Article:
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As many as 4 million people could be infected with the Zika virus by the end of the year, according to the World Health Organization. The Zika virus is transmitted by mosquito bites to people predominantly in Central and South America. Although the most typical symptoms of the virus are mild and similar to the flu, pregnant woman face more serious dangers: Cases of microcephaly, a birth defect that could causes a baby’s head to stop growing after birth, may be associated with the virus. University of Missouri researchers say a combination of different strategies is needed to fully tackle the mysteries of the Zika virus.
“Tackling mosquito-borne viruses requires focus on both humans and insects,” says Alexander Franz, PhD, assistant professor in the Department of Veterinary Pathobiology at the MU College of Veterinary Medicine. “While my team is focused on the mosquitoes, other researchers are focused on creating vaccines and therapies for the people infected. Both approaches are needed to successfully stop the spread of the virus.”
Franz’s research is focused on genetically manipulating mosquitoes so they no longer support transmission of mosquito-borne viruses to humans.
“Finding a way to make mosquitoes resistant to the Zika virus could effectively interrupt the viral transmission cycle,” Franz says.
Previously, Franz’s research team successfully genetically manipulated mosquitoes to be resistant to the Dengue virus, another mosquito-borne virus affecting people in the tropics. Franz said his success generating stable resistance to the Dengue virus in mosquitoes could help him tackle the Zika virus.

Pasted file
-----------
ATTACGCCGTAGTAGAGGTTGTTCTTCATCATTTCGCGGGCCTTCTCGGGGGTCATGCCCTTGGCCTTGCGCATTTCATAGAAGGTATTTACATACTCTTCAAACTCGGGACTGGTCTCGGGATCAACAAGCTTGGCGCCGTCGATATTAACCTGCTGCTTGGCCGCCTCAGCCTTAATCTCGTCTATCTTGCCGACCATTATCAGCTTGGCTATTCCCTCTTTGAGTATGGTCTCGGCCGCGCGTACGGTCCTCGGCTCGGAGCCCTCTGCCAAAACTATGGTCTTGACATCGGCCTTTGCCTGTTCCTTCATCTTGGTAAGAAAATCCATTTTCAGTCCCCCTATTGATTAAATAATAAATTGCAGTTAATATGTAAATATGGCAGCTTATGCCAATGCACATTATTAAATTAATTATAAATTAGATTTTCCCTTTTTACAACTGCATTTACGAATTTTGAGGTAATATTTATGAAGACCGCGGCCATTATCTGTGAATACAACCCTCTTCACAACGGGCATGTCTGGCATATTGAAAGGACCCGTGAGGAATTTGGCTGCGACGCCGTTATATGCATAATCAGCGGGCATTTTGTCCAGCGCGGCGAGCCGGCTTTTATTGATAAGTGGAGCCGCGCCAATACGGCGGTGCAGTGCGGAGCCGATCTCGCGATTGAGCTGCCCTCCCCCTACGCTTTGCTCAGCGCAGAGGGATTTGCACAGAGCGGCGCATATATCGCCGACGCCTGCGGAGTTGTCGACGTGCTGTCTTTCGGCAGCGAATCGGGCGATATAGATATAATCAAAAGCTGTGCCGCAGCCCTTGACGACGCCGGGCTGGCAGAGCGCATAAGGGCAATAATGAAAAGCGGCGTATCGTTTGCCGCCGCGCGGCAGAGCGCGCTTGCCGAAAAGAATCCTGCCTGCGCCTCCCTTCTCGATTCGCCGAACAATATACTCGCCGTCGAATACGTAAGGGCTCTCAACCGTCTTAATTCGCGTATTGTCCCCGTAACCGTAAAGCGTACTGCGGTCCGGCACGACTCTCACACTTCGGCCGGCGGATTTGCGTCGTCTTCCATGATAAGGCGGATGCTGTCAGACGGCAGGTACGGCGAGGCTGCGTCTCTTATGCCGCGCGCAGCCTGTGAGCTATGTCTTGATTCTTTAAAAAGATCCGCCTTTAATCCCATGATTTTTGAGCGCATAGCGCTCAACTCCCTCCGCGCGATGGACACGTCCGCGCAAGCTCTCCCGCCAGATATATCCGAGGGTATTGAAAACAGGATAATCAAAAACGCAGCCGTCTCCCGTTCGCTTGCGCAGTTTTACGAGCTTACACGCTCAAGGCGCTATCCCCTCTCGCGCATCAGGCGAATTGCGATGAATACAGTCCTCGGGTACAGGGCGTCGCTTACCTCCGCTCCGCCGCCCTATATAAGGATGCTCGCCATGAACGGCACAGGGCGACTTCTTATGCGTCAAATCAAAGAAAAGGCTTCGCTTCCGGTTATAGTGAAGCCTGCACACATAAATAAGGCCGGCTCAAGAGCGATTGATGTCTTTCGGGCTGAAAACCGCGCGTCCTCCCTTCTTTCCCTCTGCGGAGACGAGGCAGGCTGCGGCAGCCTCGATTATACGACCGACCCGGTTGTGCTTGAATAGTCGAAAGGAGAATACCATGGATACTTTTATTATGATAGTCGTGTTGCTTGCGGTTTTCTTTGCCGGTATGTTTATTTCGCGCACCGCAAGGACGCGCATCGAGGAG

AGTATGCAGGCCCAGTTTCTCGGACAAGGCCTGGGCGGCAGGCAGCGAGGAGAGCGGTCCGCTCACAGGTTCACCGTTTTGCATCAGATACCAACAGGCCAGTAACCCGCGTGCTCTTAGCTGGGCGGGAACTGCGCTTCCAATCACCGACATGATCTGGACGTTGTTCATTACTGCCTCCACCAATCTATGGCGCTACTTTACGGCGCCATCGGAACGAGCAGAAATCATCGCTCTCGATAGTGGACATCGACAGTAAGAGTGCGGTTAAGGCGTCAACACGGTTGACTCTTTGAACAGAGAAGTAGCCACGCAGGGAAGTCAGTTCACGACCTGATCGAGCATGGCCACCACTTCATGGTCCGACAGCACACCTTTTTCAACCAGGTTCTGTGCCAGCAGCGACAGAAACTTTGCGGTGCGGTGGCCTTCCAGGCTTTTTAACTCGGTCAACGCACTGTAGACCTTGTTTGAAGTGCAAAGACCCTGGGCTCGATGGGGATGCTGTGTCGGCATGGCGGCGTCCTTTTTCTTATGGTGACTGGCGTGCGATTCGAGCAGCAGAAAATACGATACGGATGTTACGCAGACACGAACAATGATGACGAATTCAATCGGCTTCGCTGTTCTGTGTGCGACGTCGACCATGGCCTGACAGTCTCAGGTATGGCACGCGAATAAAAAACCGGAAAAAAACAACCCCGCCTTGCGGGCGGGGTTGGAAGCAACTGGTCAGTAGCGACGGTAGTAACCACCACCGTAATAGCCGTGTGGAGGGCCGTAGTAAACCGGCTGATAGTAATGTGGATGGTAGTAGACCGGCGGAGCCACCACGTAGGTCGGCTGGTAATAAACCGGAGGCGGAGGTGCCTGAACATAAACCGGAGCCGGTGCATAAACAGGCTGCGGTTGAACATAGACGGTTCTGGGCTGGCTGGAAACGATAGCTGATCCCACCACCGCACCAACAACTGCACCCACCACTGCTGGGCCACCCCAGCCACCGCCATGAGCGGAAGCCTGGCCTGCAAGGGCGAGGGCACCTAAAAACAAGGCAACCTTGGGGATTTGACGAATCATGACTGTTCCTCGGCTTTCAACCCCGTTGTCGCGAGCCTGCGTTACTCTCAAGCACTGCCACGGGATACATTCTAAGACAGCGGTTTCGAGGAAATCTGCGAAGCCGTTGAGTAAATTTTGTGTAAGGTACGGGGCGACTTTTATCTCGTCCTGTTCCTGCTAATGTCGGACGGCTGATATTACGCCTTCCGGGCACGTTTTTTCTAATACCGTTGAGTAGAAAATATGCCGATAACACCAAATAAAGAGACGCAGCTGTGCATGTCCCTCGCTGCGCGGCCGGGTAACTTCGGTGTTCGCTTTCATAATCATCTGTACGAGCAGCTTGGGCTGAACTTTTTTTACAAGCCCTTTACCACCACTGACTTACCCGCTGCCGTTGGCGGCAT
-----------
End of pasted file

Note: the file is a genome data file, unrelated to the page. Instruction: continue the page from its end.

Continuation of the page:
While Franz’s concern is Zika’s relationship to mosquitoes, Daniel Jackson, MD, a maternal and fetal medicine specialist at MU Health Care and assistant professor in the Department of Obstetrics, Gynecology and Women’s Health at the MU School of Medicine, is concerned with the potential connection of the Zika virus to microcephaly, a permanent birth defect that can cause babies to have lifelong problems hearing, seeing, learning and developing.
“There is a lot we still don’t know right now about the relation of Zika and microcephaly,” Jackson says. “However, there have been several cases of microcephaly identified in babies also infected with the Zika virus. I advise pregnant women, or women considering pregnancy, to avoid traveling to countries affected by the virus until more research is done.”
Jackson said it is important for expecting mothers to know that having the Zika virus does not guarantee their children will have microcephaly. He said much is still unknown about how strong the association is between the virus and microcephaly, and the likelihood of getting microcephaly if infected with the Zika virus.
In addition, Jackson said if travel is unavoidable for pregnant women, they should use precautions to minimize the risks of getting bit by mosquitoes such as using repellants and wearing long-sleeved shirts and pants. Jackson also said pregnant women who plan on traveling to affected countries should get blood tests done soon after they return home to see if they have been exposed to the virus.
Overall, both Jackson and Franz believe it will require an integrated approach to answer all the unknown questions about the Zika virus.
Source: University of Missouri Health